Week 1: Pantry & Planning

I often over-buy in an effort to not have to go shopping so often. Because we have particular items we wanIMG_3288t from three different stores, keeping  the panty stocked keeps me from having to make those added trips.  I easily have the suggested panty item list
covered,  plus some. With storage not a limitation, bulk purchases make it possible to feed an army! My Costco fresh bulk items are at risk of going bad if not I haven’t planned or used accordingly.

Most of our meals are spontaneously created with proximate plans for the next night or two. Some routines kick in, like standard Vitamix (our 2015 big investment in nutrition) smoothies for breakfast (loaded with lots of good stuff), packed lunches for each of us, Friday night out, weekend sour-dough and sprouted wheat bread/bisquit baking, daily kefir making, and weekend meals with leftovers. Oh, and vThat said, planning is a challenge. Considerations due to our family special diets: my wife doesn’t eat any sugar or sweetner of any kind, no fruit, nothing but sprouted-grain flours, no white rice or white potatoes and no dairy. My child is fructose intolerant and should avoid gluten. I am someplace in between.eggie juice made most weekends (favorite is kale, carrot and ginger).IMG_3289

Equipment  — hated to cave to fads but the Vitamin demonstrator sold me on it when she used an avocado seed in a delicious frozen dessert! With Tuesday’s pesto recipe using the hand held mixer, I may cave  for purchasing one of those. Love my Juiceman, Vitamix and  rice cooker. Could use a new pan or two.

NOTE: We often have extra kefir culture to give away. Ask me in class if you want me to save you some.


2 thoughts on “Week 1: Pantry & Planning

  1. RobinS says:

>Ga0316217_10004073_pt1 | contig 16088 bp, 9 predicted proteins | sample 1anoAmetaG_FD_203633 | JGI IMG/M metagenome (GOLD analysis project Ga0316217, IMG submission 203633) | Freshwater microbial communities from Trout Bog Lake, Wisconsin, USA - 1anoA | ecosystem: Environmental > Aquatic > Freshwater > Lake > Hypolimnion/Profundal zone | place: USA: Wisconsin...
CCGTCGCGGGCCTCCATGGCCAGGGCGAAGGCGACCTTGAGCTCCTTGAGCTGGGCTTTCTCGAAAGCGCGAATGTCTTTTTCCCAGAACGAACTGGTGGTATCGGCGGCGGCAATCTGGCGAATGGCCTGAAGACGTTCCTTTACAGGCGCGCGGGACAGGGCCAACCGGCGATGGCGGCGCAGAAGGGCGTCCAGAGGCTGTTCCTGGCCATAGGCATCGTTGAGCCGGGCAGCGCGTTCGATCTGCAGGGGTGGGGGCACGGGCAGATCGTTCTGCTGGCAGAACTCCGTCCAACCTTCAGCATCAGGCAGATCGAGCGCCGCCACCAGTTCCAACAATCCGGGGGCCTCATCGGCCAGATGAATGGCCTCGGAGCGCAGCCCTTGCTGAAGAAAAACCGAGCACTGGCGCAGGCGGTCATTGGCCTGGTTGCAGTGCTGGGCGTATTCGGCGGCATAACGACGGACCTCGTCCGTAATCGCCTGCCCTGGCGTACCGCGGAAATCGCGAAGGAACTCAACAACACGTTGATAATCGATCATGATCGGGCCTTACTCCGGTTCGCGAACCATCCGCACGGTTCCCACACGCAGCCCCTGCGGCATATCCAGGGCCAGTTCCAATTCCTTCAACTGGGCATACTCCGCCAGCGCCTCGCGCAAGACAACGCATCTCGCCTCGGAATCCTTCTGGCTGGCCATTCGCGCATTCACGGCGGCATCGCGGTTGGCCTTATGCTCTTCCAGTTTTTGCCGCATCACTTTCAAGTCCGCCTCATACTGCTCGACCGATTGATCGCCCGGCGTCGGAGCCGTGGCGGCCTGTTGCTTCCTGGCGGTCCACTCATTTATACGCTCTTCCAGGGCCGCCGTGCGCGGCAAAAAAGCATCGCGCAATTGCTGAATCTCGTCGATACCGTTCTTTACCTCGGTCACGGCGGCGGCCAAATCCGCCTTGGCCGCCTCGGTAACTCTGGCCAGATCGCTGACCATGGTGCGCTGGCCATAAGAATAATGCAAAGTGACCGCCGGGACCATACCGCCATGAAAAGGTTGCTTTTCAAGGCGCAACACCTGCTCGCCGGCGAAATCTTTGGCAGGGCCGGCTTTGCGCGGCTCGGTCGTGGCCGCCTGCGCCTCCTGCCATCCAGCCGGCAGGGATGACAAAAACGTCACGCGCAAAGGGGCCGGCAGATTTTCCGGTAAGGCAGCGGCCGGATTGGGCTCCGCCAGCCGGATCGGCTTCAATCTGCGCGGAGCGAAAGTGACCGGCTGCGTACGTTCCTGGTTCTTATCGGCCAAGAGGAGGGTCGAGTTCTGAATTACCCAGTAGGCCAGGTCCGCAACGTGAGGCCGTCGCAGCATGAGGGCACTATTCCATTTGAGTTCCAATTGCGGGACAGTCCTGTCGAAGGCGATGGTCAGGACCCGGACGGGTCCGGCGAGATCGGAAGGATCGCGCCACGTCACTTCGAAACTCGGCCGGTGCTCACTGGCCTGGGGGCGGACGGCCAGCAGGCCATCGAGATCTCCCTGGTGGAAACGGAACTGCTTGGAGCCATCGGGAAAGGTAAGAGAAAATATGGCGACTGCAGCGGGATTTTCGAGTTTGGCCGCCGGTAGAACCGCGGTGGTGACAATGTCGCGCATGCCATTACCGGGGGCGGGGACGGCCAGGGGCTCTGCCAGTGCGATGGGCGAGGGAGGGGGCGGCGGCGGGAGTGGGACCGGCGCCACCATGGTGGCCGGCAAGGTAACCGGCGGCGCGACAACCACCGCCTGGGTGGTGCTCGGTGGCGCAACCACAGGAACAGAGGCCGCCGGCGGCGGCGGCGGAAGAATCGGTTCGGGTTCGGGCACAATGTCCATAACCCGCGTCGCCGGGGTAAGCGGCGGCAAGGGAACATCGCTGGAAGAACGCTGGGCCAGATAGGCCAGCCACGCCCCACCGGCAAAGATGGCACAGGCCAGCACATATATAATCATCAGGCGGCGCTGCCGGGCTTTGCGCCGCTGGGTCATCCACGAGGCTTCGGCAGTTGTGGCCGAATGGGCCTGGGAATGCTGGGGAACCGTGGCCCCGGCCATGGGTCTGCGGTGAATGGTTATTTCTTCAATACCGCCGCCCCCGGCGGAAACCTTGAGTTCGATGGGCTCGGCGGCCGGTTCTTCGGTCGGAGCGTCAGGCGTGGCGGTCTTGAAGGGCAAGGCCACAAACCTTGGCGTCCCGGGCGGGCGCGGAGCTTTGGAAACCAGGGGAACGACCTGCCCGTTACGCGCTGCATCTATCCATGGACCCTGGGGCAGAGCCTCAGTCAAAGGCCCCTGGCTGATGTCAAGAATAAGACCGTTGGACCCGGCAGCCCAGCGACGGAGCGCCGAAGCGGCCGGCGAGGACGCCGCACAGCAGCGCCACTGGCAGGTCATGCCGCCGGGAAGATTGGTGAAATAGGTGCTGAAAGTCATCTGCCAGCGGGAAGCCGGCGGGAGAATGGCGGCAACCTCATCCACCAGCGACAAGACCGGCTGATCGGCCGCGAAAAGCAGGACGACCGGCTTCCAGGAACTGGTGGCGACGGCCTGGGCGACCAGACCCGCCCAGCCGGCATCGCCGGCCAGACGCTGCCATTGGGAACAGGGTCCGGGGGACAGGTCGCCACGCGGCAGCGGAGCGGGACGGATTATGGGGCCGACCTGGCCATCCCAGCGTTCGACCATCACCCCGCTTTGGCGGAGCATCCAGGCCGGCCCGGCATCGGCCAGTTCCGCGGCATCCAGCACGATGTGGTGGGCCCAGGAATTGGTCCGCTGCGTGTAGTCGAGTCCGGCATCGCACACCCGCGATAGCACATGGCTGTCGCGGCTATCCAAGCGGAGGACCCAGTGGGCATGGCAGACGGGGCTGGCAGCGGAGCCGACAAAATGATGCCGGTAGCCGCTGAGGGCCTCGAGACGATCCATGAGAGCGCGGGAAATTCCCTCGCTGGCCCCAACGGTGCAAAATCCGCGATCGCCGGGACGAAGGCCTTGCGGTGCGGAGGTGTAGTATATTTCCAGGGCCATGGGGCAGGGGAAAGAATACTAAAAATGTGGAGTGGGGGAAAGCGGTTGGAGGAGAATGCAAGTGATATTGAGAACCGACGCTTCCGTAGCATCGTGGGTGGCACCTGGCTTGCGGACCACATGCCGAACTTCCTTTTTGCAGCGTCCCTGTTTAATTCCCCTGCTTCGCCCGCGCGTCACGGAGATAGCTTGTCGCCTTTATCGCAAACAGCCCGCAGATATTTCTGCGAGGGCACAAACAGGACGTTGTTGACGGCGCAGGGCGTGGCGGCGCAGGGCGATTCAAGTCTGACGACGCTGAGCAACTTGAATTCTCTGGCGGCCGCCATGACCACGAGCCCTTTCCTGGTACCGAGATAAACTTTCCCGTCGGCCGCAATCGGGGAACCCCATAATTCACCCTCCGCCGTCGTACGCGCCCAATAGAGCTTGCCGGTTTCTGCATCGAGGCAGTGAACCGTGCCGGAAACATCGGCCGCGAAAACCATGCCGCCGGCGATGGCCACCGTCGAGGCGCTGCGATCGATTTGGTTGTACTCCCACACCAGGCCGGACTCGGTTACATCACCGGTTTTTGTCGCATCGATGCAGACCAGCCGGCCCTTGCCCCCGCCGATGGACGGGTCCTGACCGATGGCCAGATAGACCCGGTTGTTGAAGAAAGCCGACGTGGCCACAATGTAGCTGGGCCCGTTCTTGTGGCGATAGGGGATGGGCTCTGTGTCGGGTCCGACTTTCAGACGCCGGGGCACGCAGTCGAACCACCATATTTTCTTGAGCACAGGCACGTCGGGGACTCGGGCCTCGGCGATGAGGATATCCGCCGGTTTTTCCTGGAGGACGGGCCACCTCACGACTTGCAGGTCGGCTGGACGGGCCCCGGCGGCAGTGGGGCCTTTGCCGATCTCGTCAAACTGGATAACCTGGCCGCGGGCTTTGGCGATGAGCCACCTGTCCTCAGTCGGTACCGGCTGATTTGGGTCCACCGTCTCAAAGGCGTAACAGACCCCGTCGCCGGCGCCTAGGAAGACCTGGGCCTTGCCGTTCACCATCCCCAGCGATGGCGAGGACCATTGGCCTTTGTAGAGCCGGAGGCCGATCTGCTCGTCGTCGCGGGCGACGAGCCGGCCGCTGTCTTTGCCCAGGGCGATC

The need to follow a special diet is certainly one way to bring one up to speed on basic nutrition!
    Fructose intolerance is particularly challenging given the ubiquity of HFCS and sucrose in most processed food. To be honest, we’d probably all be better off not consuming sugar given its inflammation inducing properties.
    What is something you make for dinner that you all enjoy eating together?
    I’d love to see the recipe for your sprouted wheat biscuits – what a nice weekend ritual!
    Regarding the kefir starter, if you want to bring some to class to share, that would be awesome – we could make some in class and let folks try it.
    Thanks for the post.


  2. rkibbenTU says:

    One of our quick pantry-stocked dishes is hamburger, tomato, corn (1 can each), season w/Tarragon and served over rice pasta for Lake and I — sometimes with added cheddar cheese. Therissa eats it without pasta and adds a piece of Ezekiel bread or sprouted-grain biscuit.

    Sprouted-wheat sour dough biscuits

    Pre-heat oven to 425 degrees and spray cookie sheet.

    1.5 c sprouted wheat (we love spelt) flour
    1 t baking soda
    2 t baking powder
    1/2 t sale
    1/2 c butter (1 stick) (or coconut oil or Earth Spread)
    1.5 c sprouted-wheat sour dough starter (I can bring some for the last class)

    Mix dried ingredients and cut in the butter, then mix in the starter. Add flour to right consistency, knead briefly and cut into biscuits. Bake 15 -18 minutes.


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